Beware of Holiday Phishing Scams
(don’t get more than you’re shopping for)
Cybersecurity issues are at an all-time high in 2020, fueled by increased hacking and phishing activity. With physical distancing driving unprecedented business and shopping online in 2020, constant awareness of risks must be top of mind for everyone. We are seeing phishing incidents rise significantly, with attacks to steal personal information, capture network credentials and distribute malware. Adding to the landscape, bad actors are getting more sophisticated than ever in their tricks to get clicks – from social media and email to increased SMS attacks.
Beware of these phishing scams to watch out for this holiday season:
Email and SMS texting have both become second nature to life and business. They are also tools hackers use to breach network security strongholds. That’s why important to take an offensive stance in protecting your inbox and smart devices. Be on high alert to phishing scams during the holidays as spoofed messages increase.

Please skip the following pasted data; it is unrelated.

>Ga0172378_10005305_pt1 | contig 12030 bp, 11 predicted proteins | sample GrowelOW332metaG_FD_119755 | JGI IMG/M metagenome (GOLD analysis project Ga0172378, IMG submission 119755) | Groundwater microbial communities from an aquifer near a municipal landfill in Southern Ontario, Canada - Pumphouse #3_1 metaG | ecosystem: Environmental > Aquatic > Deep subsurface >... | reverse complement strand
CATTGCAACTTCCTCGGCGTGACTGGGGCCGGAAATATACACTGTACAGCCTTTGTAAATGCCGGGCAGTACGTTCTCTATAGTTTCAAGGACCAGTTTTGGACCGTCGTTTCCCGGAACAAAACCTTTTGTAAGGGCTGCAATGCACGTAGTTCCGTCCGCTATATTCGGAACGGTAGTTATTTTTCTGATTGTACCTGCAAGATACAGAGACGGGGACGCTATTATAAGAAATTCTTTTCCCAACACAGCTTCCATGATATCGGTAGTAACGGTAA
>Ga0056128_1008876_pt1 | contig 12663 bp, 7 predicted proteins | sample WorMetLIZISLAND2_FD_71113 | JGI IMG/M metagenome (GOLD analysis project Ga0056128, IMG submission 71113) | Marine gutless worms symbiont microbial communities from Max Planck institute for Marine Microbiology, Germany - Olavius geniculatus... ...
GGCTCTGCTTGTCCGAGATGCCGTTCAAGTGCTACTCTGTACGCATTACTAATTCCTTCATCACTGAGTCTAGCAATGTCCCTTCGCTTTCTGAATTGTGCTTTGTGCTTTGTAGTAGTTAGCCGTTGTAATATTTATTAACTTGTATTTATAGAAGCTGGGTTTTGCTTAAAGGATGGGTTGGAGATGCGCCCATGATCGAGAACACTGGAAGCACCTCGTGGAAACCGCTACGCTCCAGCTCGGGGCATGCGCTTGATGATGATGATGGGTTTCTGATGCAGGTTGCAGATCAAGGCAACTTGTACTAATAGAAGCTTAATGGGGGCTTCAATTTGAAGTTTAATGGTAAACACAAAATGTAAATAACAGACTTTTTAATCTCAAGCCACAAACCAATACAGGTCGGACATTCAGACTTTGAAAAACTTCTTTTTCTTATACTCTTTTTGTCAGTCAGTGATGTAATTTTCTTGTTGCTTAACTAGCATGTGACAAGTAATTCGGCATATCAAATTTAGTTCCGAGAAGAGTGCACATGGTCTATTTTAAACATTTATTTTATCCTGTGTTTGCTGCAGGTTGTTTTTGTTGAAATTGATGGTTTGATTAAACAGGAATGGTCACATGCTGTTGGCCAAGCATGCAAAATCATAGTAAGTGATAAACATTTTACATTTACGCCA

Email phishing with fake order confirmations and shipping notifications. People are doing much more online shopping and shipping in 2020, and are more susceptible to clicking a link about a delivery status update or shipping delay. Even if the message looks valid, don’t click links. Instead, go to the site directly and enter the tracking number yourself.
SMS phishing. With people texting more, scammers are finding new ways to phish with SMS. Sending fake text messages designed to trick targets into clicking links to install malware or gain personal information helps scammers use or sell your info – like passwords, account numbers, or Social Security numbers. Don’t engage with numbers you do not recognize. Better yet, block spammers immediately.
Phishing with digital holiday greetings. Holiday ecards can be extremely creative and a sustainable alternative to paper cards. Although a cute, animated greeting may look innocent, never click a link from an unknown source because attackers can mask their malicious intent behind holiday messages of goodwill.
It’s important to create and maintain good online habits, such as not opening attachments, being mindful of log-in prompts from links in email. And as a refresher, check out these additional tips for passwords safety and credit monitoring we shared last year.
Have a happy (and secure) holiday.